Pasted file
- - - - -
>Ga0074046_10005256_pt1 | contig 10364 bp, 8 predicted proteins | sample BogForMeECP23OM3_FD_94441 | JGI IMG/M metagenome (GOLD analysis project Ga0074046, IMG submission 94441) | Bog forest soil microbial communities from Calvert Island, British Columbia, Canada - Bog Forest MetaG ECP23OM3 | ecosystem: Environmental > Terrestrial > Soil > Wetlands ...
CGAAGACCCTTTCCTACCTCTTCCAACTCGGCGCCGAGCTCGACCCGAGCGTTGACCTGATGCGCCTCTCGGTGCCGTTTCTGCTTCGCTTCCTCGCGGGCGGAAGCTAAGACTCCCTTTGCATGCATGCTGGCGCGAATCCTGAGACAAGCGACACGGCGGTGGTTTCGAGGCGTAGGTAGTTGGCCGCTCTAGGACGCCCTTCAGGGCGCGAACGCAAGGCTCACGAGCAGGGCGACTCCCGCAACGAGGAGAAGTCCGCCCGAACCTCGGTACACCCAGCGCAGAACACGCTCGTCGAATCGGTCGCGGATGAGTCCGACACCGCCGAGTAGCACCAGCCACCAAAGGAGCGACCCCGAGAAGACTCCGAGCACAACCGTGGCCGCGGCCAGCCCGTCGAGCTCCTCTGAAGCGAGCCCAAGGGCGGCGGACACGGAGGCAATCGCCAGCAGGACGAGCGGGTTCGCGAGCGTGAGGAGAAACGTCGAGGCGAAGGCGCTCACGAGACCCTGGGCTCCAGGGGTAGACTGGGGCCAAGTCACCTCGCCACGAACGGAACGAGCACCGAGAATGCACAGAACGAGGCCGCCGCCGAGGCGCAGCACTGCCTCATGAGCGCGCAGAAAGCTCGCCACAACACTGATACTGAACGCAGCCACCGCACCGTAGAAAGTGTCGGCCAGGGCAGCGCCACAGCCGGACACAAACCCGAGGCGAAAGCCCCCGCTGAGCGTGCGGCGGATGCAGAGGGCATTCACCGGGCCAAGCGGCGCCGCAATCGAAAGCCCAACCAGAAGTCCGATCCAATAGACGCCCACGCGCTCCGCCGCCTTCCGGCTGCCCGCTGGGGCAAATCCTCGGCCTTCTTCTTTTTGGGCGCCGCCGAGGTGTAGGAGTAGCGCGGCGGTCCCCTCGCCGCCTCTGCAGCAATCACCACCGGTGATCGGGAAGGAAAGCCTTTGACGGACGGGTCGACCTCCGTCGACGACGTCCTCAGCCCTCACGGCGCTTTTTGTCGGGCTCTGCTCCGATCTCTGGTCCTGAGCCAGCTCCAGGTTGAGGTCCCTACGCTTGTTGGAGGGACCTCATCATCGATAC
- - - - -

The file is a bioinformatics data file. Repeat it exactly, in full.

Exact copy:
>Ga0074046_10005256_pt1 | contig 10364 bp, 8 predicted proteins | sample BogForMeECP23OM3_FD_94441 | JGI IMG/M metagenome (GOLD analysis project Ga0074046, IMG submission 94441) | Bog forest soil microbial communities from Calvert Island, British Columbia, Canada - Bog Forest MetaG ECP23OM3 | ecosystem: Environmental > Terrestrial > Soil > Wetlands ...
CGAAGACCCTTTCCTACCTCTTCCAACTCGGCGCCGAGCTCGACCCGAGCGTTGACCTGATGCGCCTCTCGGTGCCGTTTCTGCTTCGCTTCCTCGCGGGCGGAAGCTAAGACTCCCTTTGCATGCATGCTGGCGCGAATCCTGAGACAAGCGACACGGCGGTGGTTTCGAGGCGTAGGTAGTTGGCCGCTCTAGGACGCCCTTCAGGGCGCGAACGCAAGGCTCACGAGCAGGGCGACTCCCGCAACGAGGAGAAGTCCGCCCGAACCTCGGTACACCCAGCGCAGAACACGCTCGTCGAATCGGTCGCGGATGAGTCCGACACCGCCGAGTAGCACCAGCCACCAAAGGAGCGACCCCGAGAAGACTCCGAGCACAACCGTGGCCGCGGCCAGCCCGTCGAGCTCCTCTGAAGCGAGCCCAAGGGCGGCGGACACGGAGGCAATCGCCAGCAGGACGAGCGGGTTCGCGAGCGTGAGGAGAAACGTCGAGGCGAAGGCGCTCACGAGACCCTGGGCTCCAGGGGTAGACTGGGGCCAAGTCACCTCGCCACGAACGGAACGAGCACCGAGAATGCACAGAACGAGGCCGCCGCCGAGGCGCAGCACTGCCTCATGAGCGCGCAGAAAGCTCGCCACAACACTGATACTGAACGCAGCCACCGCACCGTAGAAAGTGTCGGCCAGGGCAGCGCCACAGCCGGACACAAACCCGAGGCGAAAGCCCCCGCTGAGCGTGCGGCGGATGCAGAGGGCATTCACCGGGCCAAGCGGCGCCGCAATCGAAAGCCCAACCAGAAGTCCGATCCAATAGACGCCCACGCGCTCCGCCGCCTTCCGGCTGCCCGCTGGGGCAAATCCTCGGCCTTCTTCTTTTTGGGCGCCGCCGAGGTGTAGGAGTAGCGCGGCGGTCCCCTCGCCGCCTCTGCAGCAATCACCACCGGTGATCGGGAAGGAAAGCCTTTGACGGACGGGTCGACCTCCGTCGACGACGTCCTCAGCCCTCACGGCGCTTTTTGTCGGGCTCTGCTCCGATCTCTGGTCCTGAGCCAGCTCCAGGTTGAGGTCCCTACGCTTGTTGGAGGGACCTCATCATCGATAC